He started his own business during his senior year at Colorado College, at the ripe old age of 21. His success is evident 20 years later, and Buck Blessing stops to count his blessings.
He was a finalist for Ernst & Young’s 1996 Entrepreneur of the Year Award, the 1992 Colorado Springs Chamber of Commerce Small Business Person of the Year, and one of Colorado Business Magazine’s Colorado Climbers, which recognized 40 New Leaders 40 and Under.
Now 41, the CEO of Griffis/Blessing Inc., a local real estate services firm, said he feels like he is “one of the most fortunate people around.”
But don’t tell him he’s won another award.
“For one thing, it makes me feel old,” Blessing said of winning this year’s Metro Business Leader of the Year award in CSBJ’s the Best in Springs Business survey.
Then he backpedals, charmingly, probably fearing he sounds ungrateful. “But the thought that went through my head [is that] there are so many great business leaders in Colorado Springs. I’m really surprised that I’m the one who got this award.”
Accountant Marvin Strait isn’t surprised at all.
“He knows what leadership is about. Leadership is not doing it for yourself, but being able to provide a passion and a vision for other people to be part of the team.”
Strait, who has worked with Blessing on the boards of several not-for-profit corporations, is working with him again on the capital campaign for the Colorado Springs Fine Arts Center.
“Buck’s great. He’s very bright and catches on quick.”
A history major at Colorado College, Blessing considered architecture, construction and marketing among his future professions. Now he does all three as chief executive officer of Griffis/Blessing, which provides comprehensive real estate asset management services to its clients, and manages approximately 3,900 apartment units in Colorado Springs, Denver and Pueblo.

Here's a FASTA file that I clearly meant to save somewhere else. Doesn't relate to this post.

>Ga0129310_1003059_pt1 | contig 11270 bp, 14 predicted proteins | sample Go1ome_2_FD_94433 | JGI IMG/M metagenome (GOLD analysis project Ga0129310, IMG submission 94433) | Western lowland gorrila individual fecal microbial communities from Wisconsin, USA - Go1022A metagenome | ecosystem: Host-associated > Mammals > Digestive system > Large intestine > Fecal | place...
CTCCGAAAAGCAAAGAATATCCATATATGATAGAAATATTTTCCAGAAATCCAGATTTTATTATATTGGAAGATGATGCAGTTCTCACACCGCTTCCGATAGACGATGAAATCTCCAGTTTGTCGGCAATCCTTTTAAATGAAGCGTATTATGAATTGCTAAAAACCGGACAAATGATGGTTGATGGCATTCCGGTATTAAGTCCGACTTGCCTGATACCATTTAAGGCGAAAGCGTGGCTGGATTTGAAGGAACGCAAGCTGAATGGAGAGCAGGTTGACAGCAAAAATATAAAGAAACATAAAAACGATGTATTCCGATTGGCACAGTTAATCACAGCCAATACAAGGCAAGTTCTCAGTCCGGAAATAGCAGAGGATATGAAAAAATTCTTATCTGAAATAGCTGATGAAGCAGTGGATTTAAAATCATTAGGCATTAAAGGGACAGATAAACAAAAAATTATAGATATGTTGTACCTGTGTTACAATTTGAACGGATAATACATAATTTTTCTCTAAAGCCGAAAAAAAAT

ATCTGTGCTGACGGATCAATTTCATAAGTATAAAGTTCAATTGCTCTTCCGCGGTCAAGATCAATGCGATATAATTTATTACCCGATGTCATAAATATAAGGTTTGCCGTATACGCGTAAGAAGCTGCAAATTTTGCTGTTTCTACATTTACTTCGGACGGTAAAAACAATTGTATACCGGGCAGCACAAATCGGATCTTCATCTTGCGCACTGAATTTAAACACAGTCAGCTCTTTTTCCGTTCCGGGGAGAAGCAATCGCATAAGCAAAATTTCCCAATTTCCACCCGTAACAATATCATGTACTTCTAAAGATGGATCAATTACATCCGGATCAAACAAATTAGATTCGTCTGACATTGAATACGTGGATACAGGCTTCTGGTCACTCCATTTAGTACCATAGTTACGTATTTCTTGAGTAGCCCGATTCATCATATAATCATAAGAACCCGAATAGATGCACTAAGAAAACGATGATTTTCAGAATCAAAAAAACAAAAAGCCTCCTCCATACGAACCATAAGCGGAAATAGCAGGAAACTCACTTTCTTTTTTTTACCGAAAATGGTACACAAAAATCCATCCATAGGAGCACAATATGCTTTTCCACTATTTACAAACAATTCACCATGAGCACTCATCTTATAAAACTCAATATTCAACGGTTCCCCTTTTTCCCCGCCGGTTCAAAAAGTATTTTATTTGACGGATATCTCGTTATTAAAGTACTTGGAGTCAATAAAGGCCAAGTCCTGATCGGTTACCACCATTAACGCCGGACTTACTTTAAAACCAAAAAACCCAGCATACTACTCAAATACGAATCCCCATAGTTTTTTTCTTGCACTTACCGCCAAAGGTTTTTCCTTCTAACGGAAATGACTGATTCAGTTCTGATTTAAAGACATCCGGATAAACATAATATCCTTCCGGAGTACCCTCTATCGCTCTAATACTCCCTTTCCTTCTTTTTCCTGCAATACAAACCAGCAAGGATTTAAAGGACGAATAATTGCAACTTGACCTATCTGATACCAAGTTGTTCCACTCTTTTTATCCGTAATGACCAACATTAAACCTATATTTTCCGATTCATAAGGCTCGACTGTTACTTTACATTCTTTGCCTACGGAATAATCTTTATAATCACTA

What is a typical work day in the life of Buck Blessing?
“I probably don’t have typical days.”
Blessing spends his time in three main areas-working on a strategic vision for the company, meeting with investors (raising capital) and meeting with his senior team members to decide which investments to pursue.
“Meetings just stack on behind the other, from the moment I get in to the moment I leave, just meetings.”
Blessing, calling from vacation on his ranch, said he gets five or six hours of sleep a night. Which is more than enough, his tone of voice implies.
“I exemplify the typical work-hard/play-hard [ethic]. I take a lot of short vacations, but when I’m here, I’m working pretty hard. And it’s not all that unusual for me to send a voicemail or e-mail in the middle of the night.”
Blessing has two daughters, 13-year-old Estelle and 12-year-old Phoebe, who has decided to change the spelling of her name to Fibi, to her father’s chagrin. He was born in Cincinnati, and grew up outside of Princeton, N.J. Since 1981, he has called Colorado Springs home.
The quick-thinking, fast-talking Blessing says his company’s success is due to the people he brings on board.
“[Chief Financial Officer] Gary Winegar really exemplifies what kind of employees we have-ultimate professionals. Total integrity. Very involved in the community.”
What do people like about working for Blessing?
“Probably that I don’t meddle a lot. I leave them alone. I give them a lot of latitude to do their jobs. I think they feel empowered to make decisions on their own.”
That philosophy is seconded by Michael Hannigan, executive director of the Pikes Peak Community Foundation, on which Blessing is a volunteer board member.
“I think he values the role of the people who he works with. He tries to hire really good people, and let them do really great things,” Hannigan said. “If you have great people, you get out of their way and let them do what it is you want them to do. The ability to tune into people is a valuable skill.”
Hannigan, a fellow Colorado College alum, has known Blessing for nearly 20 years.
“Buck is a great guy. He’s an entrepreneur from the word go. He understands how to bring an idea into reality, make it fly.”